While there are three basic types of broadheads, there are quite literally hundreds of options available for the eager crossbow hunter willing to explore. Depending on how much time you have on your hands, you could log into any hunting forum and propose a debate on which one is the best crossbow broadhead for deer hunters.
As surely as the day will break tomorrow, you will have hundreds of conflicting opinions based on each hunter’s personal preferences and experiences.
Yes, crossbow broadheads are a popular part of any archery hunting gear, but which ones are the best? Why are there so many configurations, and which ones work best with what kind of hunting?
Since every crossbow hunter has their own preferences and quite frankly, the combination of crossbow and arrows are quite literally as vast as the number of hunters prowling any local woods, the truth is that finding a single answer to the question: “Which crossbow broadheads are the most lethal?” is not only a tall order but it might very well be a Herculean task.
However, that doesn’t mean that we can’t look at the pros and cons of each of the three main types and try to come up with an educated conclusion based on your specific hunting needs.
We are strictly going to focus on the structural and aerodynamic properties of the different types of broadheads on the market instead of wading into the deeper, murkier waters that are their traits, durability, blade sharpness, and such other qualities.
Also Read: Best Crossbow Target for 2020 [Our Reviews and Comparisons]
Perhaps the most reliable and deadliest of the bunch, fixed-blade broadheads have quite literally been around forever. Think back centuries ago when Native Americans were bringing down big game with nothing but flint-knapped arrowheads – those were excellent examples of fixed-blades. This type of arrow works!
More than that, they work to a deadly degree. One of the biggest selling points is that they can out-penetrate any other type of arrowhead you pit against it. This also means that they have a much higher pass-through shots rate. This, in turn, means that you get an entrance and exit hole that ensures consistent blood trails on your hunt.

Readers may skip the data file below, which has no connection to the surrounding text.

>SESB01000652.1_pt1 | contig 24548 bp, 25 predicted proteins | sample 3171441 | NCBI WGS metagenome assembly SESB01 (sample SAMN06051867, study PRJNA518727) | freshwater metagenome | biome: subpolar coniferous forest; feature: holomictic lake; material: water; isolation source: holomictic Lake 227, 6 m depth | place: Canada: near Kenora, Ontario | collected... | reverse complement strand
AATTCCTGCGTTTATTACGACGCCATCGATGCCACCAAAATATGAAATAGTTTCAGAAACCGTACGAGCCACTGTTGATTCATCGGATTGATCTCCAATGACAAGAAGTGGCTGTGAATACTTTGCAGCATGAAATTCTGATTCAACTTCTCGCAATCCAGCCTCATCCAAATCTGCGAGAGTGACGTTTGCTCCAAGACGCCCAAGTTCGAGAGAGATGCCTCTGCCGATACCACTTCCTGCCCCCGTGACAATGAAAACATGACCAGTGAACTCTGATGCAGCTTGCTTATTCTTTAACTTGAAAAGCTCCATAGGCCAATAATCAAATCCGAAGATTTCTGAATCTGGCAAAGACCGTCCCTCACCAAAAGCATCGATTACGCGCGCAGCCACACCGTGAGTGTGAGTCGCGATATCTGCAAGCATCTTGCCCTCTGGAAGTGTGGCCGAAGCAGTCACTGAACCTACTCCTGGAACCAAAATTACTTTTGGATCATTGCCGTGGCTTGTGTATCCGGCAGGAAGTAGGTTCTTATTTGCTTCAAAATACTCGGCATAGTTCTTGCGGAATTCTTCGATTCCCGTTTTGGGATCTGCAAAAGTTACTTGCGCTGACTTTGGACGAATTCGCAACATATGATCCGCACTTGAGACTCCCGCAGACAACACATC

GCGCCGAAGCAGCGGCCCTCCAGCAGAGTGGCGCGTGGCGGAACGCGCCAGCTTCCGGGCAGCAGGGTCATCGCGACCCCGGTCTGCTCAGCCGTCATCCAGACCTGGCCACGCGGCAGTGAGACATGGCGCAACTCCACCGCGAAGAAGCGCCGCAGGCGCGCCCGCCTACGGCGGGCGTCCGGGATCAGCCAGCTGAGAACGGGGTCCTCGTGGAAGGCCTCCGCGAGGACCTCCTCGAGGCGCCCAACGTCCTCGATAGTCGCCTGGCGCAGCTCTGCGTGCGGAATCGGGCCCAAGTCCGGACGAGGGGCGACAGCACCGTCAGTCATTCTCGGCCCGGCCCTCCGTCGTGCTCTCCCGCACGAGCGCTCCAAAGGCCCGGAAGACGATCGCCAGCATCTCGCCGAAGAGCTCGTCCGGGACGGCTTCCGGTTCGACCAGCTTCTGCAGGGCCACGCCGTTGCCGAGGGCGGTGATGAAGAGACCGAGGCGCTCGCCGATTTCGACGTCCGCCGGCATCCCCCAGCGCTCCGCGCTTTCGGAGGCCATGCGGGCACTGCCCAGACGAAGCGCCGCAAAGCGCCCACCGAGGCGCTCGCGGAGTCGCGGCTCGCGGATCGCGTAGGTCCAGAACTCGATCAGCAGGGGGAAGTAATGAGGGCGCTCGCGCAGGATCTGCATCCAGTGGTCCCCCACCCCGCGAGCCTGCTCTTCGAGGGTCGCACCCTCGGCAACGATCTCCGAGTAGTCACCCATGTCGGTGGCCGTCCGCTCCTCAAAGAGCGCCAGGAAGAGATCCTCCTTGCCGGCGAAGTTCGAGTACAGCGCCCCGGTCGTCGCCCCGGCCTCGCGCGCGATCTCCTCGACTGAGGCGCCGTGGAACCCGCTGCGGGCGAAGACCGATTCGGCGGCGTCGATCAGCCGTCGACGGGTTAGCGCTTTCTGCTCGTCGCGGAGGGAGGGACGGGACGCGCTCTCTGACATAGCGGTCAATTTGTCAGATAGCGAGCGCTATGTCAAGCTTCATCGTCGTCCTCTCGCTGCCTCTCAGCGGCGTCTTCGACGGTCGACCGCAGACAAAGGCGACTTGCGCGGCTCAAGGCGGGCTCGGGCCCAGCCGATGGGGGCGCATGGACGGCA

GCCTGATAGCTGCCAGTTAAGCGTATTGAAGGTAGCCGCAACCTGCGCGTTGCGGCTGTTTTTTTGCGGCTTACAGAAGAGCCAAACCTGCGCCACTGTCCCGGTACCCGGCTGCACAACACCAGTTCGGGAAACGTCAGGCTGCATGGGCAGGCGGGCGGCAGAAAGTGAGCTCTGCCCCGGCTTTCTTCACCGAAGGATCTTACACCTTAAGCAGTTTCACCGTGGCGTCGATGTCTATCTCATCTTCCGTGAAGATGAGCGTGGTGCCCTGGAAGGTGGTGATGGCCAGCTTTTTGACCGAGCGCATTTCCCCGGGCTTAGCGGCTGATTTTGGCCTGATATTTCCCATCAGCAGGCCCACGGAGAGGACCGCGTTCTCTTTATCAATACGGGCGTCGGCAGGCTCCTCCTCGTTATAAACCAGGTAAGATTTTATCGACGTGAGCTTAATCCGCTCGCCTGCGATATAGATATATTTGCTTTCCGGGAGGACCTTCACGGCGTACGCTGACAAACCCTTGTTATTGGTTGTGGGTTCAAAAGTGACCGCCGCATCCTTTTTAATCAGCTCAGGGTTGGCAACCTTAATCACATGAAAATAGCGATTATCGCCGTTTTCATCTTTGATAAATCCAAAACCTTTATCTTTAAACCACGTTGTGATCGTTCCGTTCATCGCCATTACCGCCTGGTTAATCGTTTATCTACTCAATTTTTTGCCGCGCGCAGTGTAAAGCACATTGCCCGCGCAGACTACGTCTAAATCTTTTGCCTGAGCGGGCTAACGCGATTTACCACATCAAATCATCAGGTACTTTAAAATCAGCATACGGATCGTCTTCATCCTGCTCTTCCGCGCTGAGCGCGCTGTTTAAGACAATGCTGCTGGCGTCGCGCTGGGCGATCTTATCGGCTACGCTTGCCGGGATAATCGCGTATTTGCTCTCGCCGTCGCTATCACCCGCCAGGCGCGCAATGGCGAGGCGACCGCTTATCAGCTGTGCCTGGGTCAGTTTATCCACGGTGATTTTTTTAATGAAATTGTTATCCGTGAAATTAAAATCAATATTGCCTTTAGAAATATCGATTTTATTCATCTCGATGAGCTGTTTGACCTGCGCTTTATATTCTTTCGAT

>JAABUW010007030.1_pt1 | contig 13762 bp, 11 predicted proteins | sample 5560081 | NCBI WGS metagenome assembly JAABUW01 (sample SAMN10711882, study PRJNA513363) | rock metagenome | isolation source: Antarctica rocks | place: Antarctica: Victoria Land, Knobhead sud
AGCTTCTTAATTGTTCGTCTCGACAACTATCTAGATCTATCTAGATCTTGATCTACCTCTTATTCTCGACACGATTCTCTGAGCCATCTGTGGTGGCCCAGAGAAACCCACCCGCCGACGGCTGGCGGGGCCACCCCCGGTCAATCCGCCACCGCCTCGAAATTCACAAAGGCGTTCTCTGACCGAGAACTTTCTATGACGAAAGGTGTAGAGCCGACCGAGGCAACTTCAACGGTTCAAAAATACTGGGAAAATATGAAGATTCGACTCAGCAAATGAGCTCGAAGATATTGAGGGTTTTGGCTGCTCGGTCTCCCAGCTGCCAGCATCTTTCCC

As awesome as they are, fixed blades have one huge downside: they tend to veer in flight. This is mostly due to their exposed blade surfaces. There is, however, a way you can overcome this downside – get the right arrowhead from the right manufacturer.
Today, more aerodynamic and compact models minimize this veering off-target issue while in flight. Unfortunately, these more aerodynamically advanced compact arrowheads have less cutting volume than other options such as mechanical broadheads. That’s why the latter has become a bit more popular over the years.
Mechanical arrowhead is undoubtedly much bigger than their fixed-blade counterparts. That’s one of the main reasons why bow hunters are slowly but surely leaning towards this option nowadays. This single characteristic means that the arrow has a wide-cutting swath, which goes a long way in inflicting extremely devastating wound channels that let out copious amounts of blood, meaning your prey will be brought down faster and probably within sight. They are also a bit more accurate and faster.